Rudawy Janowickie Mountains
tourism, mystery, dreams...

Trzcińsko palace

According to German chronicles, around the 15th century the Schaffgotsch family were owners of landed property in territory then belonging to the Duchy of Jawor.

The property’s owners included Schaffrupel, known as the Lord of Rohrlach, some time around 1608, Count Graf von Bernard Schaffgotch and – in 1638 – Rudolf von Planitz.

Going by an illustration most probably dating back to the baroque period, one may presume that before the palace was built on this site there was a timber manor characteristic of its time, with outbuildings.
From 1742 the property was in the hands of village’s catholic hero, Heinrich Leopold von Borowitz, who – belonging to a religious minority – assigned some land as a place for burial (today’s cemetery). He confirmed this fact with a seal (a family signet ring). In addition he helped build the cemetery chapel, known as the “little church”, and fitted it with a sacristy, organs, altar, pulpit and liturgical vessels. The knight Erb Lehn became the palace’s next owner, and after him, around 1790, the property was bought by a major of the Kingdom of Prussia, the “free man” Paul Eberhard von Pfeil, ancestor of the Pfeil dynasty of Silesian counts (a descendent of this line currently lives in Łomnica).
The count’s wife, Eleonora Beata von Pfeil, moved into the property in 1797. She and her husband provided financial support for the construction of a church in Trzcińsko. When the church was completed, the couple no longer living, portraits of the count and countess together with the family coat of arms were hung in its vestibule.

Around 1818 the property was bought by a former high-ranking royal official, Ernest Friedrich Buchwald, who soon became a court official in Trzcińsko. His wife, Anna Susanna, died in 1825, and a few years later Karl Goltz inherited the estate from his father-in-law, to die after 10 years at the age of 62. In 1841 the property was purchased by Graff Wilhelm zu Stolberg-Wernigerode, about whom little is known.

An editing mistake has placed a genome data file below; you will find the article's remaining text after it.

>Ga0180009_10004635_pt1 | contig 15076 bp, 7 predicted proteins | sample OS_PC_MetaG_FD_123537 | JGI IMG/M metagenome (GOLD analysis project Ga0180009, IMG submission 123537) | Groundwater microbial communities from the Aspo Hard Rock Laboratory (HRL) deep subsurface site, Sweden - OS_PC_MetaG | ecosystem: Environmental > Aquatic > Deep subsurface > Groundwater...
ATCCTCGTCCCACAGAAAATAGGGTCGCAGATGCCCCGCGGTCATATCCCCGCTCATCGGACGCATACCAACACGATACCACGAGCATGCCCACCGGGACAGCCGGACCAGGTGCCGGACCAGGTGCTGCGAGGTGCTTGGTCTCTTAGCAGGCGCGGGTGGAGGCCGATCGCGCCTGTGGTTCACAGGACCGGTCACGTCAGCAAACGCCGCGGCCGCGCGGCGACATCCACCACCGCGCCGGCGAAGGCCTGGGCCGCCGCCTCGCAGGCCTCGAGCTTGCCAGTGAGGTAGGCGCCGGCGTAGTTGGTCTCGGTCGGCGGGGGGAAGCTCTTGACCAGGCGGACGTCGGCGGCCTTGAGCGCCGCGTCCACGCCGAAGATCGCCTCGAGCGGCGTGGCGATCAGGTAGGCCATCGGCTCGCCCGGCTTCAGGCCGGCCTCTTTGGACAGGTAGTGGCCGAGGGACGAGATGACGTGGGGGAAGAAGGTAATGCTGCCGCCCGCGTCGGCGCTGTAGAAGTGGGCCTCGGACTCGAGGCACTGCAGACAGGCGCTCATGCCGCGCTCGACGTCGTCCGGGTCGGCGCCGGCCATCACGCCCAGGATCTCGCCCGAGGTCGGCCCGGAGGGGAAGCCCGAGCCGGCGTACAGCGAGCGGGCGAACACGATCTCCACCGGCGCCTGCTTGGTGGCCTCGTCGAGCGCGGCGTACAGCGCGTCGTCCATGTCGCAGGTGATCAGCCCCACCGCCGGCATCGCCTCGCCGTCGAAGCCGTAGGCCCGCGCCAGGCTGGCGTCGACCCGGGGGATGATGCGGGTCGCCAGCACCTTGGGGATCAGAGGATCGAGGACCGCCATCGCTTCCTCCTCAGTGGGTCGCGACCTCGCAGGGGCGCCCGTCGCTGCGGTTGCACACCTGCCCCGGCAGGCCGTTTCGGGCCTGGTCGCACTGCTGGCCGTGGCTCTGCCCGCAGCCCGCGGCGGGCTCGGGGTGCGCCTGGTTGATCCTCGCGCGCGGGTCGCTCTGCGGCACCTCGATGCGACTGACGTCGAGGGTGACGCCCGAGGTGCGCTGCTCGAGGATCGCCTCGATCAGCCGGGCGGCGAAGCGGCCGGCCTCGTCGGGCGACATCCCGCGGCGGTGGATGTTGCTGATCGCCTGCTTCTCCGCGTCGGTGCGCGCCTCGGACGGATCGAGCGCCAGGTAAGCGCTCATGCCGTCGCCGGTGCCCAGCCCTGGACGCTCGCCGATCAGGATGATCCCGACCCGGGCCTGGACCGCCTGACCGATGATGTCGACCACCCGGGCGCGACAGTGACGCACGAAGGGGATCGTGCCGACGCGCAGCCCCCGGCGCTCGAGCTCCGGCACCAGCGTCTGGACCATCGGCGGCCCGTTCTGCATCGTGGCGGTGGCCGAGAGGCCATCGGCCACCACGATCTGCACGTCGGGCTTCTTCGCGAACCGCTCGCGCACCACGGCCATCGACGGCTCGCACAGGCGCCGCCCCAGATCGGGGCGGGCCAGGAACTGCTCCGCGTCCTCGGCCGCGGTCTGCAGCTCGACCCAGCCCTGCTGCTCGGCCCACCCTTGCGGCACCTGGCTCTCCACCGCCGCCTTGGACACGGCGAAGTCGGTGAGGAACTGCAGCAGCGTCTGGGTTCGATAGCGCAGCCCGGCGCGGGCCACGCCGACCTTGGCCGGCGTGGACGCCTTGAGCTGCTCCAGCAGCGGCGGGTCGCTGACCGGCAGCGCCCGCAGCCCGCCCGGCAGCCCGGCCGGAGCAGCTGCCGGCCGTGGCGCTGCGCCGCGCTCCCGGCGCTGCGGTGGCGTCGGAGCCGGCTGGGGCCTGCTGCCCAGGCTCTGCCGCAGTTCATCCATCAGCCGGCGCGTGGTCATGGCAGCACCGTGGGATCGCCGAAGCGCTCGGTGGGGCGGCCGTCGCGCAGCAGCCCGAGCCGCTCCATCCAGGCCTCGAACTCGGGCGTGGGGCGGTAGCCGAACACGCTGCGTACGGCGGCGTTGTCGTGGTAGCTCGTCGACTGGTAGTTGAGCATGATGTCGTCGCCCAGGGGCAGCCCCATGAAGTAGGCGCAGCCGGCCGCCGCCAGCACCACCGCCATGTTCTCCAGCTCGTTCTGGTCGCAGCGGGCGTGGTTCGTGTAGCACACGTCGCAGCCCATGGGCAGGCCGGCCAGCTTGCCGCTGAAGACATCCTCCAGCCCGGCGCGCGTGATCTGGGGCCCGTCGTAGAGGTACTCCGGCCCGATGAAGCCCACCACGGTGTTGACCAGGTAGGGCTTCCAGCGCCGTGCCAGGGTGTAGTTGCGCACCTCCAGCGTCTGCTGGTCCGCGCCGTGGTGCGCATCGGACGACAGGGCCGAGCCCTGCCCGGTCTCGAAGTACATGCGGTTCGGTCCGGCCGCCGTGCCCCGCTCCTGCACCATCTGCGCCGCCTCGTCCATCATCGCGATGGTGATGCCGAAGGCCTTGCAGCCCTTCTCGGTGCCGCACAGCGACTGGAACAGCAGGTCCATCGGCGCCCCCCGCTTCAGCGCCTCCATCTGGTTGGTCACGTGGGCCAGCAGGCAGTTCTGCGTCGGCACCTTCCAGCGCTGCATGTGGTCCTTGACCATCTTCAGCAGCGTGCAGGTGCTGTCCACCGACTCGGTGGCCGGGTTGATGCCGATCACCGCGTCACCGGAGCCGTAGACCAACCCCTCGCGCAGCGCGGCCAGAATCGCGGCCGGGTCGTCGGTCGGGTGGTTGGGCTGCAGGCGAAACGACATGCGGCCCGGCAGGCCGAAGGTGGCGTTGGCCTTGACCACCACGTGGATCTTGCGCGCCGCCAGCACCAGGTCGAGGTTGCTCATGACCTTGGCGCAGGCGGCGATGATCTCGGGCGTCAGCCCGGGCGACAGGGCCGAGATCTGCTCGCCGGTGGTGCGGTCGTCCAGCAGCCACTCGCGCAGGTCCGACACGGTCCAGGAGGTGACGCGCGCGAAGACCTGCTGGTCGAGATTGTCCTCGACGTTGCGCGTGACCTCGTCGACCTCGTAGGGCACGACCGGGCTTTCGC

The next buyer, in 1849, was count Leo von Schliffen, born in Konigsberg. He had a military education, and was a highly disciplined, upright citizen. The palace, together with its outbuildings, was most probably erected on the site of the old baroque manor in 1852. During the palace’s construction, its owner resided in the hunting lodge. In 1862 the property passed back into the hands of the Stolberg family. Their son, Graff Eberhard zu Stolberg-Wernigerode, was born in the new palace in 1873. In 1882 the family of Baron von Egloffstein resided in the palace, and in 1885 the Count’s family celebrated their diamond jubilee in Dresden. Ten years later, on 11 November, Countess Elizabeth zu Stolberg died, followed by her husband in March 1898. The property was inherited by their son, Graff Constantin zu Stolberg (president of Hannover province), who also held patronage over the manor in Janowice Wielkie. He died in 1905.
After his death, his son Eberhand – who had graduated in natural sciences – took over the property. He died in 1929 following a tragic accident while cleaning his hunting weapon. The next owner, managing the property up until 1945, was Christian Friedrich zu Stolberg-Wernigerode. The Stolberg family – Count Eberhard zu Stolberg with his wife Barbel – continue to visit their ancestors’ property to this day.
The palace was pulled down after the Second World War.

Translation Jonathan Weber